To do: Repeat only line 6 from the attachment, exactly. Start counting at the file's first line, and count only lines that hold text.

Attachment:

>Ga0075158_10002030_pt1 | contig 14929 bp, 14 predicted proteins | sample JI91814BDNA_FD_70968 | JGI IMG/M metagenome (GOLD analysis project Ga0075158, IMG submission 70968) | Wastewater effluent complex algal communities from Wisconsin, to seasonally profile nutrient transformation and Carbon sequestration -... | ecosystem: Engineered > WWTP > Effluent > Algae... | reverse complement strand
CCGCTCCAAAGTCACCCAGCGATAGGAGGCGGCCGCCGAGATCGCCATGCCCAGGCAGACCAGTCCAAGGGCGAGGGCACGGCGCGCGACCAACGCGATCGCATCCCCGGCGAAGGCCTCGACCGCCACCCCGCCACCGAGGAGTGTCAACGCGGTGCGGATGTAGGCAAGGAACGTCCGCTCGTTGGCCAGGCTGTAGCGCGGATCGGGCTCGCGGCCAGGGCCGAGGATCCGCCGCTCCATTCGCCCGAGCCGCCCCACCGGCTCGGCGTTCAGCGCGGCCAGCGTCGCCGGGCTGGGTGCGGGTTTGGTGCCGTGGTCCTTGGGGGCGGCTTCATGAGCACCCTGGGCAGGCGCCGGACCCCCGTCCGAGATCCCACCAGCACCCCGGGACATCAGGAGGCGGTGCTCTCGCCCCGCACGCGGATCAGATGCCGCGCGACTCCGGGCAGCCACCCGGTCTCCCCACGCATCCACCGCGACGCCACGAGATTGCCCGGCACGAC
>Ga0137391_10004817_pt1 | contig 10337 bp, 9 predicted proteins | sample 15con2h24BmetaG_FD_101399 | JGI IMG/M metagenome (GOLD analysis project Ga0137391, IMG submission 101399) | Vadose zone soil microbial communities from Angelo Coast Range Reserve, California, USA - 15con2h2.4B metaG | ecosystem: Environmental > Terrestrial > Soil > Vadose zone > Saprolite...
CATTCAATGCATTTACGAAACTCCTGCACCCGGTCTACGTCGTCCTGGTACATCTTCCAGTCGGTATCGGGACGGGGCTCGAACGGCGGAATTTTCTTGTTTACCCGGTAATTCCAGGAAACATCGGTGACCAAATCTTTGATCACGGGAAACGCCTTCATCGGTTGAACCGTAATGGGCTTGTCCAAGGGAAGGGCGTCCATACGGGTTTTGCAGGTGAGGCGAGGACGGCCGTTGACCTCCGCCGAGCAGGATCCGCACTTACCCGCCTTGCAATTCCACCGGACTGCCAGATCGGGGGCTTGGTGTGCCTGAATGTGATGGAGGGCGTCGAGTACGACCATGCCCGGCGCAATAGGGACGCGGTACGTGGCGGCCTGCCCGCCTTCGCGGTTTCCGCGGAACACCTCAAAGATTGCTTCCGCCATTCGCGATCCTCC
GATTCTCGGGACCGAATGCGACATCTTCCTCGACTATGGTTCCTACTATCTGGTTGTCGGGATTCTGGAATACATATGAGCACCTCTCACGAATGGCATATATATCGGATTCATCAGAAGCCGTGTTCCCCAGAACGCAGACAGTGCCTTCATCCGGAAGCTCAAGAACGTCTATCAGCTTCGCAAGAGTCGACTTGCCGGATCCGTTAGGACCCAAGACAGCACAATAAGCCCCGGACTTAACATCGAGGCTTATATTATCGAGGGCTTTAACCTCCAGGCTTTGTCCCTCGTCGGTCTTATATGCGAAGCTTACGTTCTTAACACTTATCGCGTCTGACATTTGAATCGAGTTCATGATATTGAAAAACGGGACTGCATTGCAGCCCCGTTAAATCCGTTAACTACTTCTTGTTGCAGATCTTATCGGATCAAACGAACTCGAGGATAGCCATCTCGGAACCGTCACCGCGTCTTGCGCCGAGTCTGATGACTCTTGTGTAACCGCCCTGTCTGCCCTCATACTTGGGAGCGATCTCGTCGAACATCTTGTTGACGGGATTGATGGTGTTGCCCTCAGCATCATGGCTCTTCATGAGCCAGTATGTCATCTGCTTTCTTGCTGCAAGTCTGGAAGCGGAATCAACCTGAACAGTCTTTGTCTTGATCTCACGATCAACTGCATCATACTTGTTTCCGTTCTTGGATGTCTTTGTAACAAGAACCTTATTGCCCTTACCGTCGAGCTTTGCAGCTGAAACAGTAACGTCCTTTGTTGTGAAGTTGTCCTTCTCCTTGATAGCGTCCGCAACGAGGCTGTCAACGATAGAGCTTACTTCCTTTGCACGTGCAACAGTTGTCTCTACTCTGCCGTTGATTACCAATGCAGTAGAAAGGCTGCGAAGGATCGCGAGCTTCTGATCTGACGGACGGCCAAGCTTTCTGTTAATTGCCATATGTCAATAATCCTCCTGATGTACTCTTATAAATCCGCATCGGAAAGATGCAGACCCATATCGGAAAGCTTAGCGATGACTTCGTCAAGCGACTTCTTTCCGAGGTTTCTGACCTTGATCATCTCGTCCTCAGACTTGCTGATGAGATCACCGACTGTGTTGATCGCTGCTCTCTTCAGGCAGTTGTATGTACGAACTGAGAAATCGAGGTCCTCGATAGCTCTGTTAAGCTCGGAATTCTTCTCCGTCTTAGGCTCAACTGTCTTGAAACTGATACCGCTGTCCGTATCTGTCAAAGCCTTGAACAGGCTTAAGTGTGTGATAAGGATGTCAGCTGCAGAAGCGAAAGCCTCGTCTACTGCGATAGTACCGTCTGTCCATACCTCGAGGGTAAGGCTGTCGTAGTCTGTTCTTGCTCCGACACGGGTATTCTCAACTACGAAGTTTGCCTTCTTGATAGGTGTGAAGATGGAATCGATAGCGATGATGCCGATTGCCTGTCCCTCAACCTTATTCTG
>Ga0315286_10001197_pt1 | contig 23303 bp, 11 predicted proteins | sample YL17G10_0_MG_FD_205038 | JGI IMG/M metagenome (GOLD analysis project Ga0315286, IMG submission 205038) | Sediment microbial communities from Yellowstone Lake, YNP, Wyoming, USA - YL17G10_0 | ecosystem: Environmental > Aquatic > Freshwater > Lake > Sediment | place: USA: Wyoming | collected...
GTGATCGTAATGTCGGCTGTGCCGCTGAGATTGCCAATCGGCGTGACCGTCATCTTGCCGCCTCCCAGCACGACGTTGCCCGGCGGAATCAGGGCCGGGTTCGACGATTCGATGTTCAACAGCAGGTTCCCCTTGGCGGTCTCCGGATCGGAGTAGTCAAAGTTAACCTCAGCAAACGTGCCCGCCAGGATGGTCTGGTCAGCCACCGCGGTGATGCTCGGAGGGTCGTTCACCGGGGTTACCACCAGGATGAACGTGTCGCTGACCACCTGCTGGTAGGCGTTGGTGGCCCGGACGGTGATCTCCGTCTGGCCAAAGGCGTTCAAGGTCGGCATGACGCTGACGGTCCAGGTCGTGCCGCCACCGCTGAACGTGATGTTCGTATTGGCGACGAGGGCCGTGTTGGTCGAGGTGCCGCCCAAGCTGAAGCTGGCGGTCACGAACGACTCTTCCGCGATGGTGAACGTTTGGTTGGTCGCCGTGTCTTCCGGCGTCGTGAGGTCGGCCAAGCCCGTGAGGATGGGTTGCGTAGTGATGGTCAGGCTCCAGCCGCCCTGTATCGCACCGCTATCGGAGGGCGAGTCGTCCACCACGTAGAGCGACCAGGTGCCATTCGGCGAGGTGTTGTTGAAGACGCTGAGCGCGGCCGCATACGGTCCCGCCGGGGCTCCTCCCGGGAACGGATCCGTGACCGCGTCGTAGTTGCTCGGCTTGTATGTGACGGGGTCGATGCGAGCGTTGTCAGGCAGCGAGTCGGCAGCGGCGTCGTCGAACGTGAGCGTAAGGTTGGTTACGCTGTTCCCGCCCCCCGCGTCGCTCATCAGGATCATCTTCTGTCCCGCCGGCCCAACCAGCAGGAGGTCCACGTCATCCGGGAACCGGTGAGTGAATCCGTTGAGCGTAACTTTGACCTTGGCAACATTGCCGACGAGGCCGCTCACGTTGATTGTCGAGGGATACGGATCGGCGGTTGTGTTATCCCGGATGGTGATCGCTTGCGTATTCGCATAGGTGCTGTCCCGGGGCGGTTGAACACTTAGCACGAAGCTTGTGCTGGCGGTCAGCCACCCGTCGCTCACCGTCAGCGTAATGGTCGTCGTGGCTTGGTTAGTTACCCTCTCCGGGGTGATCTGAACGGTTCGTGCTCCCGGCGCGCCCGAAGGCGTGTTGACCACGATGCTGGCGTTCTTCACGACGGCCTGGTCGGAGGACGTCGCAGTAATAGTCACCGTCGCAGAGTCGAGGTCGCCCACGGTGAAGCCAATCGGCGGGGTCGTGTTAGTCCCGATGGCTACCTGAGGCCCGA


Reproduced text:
>Ga0315286_10001197_pt1 | contig 23303 bp, 11 predicted proteins | sample YL17G10_0_MG_FD_205038 | JGI IMG/M metagenome (GOLD analysis project Ga0315286, IMG submission 205038) | Sediment microbial communities from Yellowstone Lake, YNP, Wyoming, USA - YL17G10_0 | ecosystem: Environmental > Aquatic > Freshwater > Lake > Sediment | place: USA: Wyoming | collected...